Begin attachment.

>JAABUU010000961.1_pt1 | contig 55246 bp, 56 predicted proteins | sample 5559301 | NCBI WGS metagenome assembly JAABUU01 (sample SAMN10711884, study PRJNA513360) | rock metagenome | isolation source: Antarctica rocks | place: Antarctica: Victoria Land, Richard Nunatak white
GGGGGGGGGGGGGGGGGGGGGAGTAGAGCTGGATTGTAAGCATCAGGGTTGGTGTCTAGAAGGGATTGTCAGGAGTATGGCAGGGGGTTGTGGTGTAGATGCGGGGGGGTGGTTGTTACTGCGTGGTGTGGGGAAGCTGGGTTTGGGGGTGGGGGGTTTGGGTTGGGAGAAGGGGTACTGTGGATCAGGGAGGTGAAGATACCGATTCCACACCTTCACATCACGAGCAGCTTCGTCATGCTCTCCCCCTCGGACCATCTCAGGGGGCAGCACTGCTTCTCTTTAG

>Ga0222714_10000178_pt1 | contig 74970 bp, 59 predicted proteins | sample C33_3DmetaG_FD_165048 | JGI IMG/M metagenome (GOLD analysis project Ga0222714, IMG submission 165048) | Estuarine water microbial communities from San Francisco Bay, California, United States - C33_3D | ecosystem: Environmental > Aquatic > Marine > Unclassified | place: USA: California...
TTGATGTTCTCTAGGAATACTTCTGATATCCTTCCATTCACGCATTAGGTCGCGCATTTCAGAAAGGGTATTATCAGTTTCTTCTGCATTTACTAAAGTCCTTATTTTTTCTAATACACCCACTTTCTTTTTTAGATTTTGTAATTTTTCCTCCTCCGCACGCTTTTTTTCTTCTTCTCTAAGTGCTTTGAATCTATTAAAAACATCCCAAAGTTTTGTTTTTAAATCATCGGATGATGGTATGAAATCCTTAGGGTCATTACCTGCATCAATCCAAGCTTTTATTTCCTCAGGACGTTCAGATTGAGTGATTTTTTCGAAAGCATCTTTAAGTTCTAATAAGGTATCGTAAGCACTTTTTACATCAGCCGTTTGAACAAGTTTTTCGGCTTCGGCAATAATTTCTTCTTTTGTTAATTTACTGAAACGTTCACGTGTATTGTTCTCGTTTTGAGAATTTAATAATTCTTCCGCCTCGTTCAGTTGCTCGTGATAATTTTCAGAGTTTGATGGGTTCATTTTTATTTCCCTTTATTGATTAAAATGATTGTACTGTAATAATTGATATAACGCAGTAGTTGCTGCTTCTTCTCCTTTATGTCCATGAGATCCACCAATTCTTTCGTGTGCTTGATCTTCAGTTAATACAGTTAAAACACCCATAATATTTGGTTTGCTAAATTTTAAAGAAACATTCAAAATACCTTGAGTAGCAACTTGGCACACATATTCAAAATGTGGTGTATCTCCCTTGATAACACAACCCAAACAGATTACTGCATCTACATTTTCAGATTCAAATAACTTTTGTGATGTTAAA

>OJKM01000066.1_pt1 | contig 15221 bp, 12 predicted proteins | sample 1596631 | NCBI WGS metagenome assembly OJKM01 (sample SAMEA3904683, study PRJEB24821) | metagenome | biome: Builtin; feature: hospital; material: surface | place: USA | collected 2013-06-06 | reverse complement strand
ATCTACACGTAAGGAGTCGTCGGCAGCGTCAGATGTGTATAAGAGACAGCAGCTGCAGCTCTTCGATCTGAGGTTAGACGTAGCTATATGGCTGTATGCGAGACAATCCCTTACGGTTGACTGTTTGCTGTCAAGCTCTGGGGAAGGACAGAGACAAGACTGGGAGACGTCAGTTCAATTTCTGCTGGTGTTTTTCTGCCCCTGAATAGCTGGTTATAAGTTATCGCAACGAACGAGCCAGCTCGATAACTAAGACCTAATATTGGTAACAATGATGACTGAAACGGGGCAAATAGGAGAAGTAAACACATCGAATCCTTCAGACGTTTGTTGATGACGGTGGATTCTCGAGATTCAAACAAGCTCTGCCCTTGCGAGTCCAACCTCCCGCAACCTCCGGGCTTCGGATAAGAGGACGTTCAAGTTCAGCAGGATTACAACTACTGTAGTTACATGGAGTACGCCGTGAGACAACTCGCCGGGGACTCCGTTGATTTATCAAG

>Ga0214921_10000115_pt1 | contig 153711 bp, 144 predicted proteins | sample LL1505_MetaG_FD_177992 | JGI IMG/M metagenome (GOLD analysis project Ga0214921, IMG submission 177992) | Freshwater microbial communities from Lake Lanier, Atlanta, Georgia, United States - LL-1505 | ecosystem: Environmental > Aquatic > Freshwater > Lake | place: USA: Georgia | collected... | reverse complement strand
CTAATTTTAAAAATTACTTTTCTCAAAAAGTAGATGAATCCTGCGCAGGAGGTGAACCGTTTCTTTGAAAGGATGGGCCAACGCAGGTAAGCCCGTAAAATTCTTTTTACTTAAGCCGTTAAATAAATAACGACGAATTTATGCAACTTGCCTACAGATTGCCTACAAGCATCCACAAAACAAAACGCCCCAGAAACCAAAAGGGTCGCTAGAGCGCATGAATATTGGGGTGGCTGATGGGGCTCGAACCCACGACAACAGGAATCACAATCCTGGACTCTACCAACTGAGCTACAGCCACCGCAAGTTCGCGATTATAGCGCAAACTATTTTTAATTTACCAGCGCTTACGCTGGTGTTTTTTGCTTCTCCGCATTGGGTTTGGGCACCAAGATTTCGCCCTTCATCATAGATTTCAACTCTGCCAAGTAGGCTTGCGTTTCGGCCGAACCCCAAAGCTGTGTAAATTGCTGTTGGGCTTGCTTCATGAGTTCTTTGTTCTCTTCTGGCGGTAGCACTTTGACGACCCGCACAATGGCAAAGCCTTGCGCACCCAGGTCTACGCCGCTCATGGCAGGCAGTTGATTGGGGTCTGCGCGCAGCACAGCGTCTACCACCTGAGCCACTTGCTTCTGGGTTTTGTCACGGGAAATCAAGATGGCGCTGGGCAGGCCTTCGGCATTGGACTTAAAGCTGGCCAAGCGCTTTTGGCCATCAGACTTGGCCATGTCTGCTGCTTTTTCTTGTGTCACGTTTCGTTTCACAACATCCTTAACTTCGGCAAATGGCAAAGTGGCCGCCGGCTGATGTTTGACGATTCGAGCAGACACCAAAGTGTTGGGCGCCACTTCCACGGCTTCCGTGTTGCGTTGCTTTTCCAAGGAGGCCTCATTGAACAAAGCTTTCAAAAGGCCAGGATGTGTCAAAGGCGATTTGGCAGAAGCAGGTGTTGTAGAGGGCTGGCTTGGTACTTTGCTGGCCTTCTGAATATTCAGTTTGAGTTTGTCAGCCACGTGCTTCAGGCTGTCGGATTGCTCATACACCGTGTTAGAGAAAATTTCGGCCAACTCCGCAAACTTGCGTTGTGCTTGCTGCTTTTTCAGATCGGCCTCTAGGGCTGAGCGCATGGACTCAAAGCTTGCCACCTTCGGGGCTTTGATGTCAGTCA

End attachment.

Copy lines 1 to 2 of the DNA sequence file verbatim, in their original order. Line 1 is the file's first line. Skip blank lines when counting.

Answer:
>JAABUU010000961.1_pt1 | contig 55246 bp, 56 predicted proteins | sample 5559301 | NCBI WGS metagenome assembly JAABUU01 (sample SAMN10711884, study PRJNA513360) | rock metagenome | isolation source: Antarctica rocks | place: Antarctica: Victoria Land, Richard Nunatak white
GGGGGGGGGGGGGGGGGGGGGAGTAGAGCTGGATTGTAAGCATCAGGGTTGGTGTCTAGAAGGGATTGTCAGGAGTATGGCAGGGGGTTGTGGTGTAGATGCGGGGGGGTGGTTGTTACTGCGTGGTGTGGGGAAGCTGGGTTTGGGGGTGGGGGGTTTGGGTTGGGAGAAGGGGTACTGTGGATCAGGGAGGTGAAGATACCGATTCCACACCTTCACATCACGAGCAGCTTCGTCATGCTCTCCCCCTCGGACCATCTCAGGGGGCAGCACTGCTTCTCTTTAG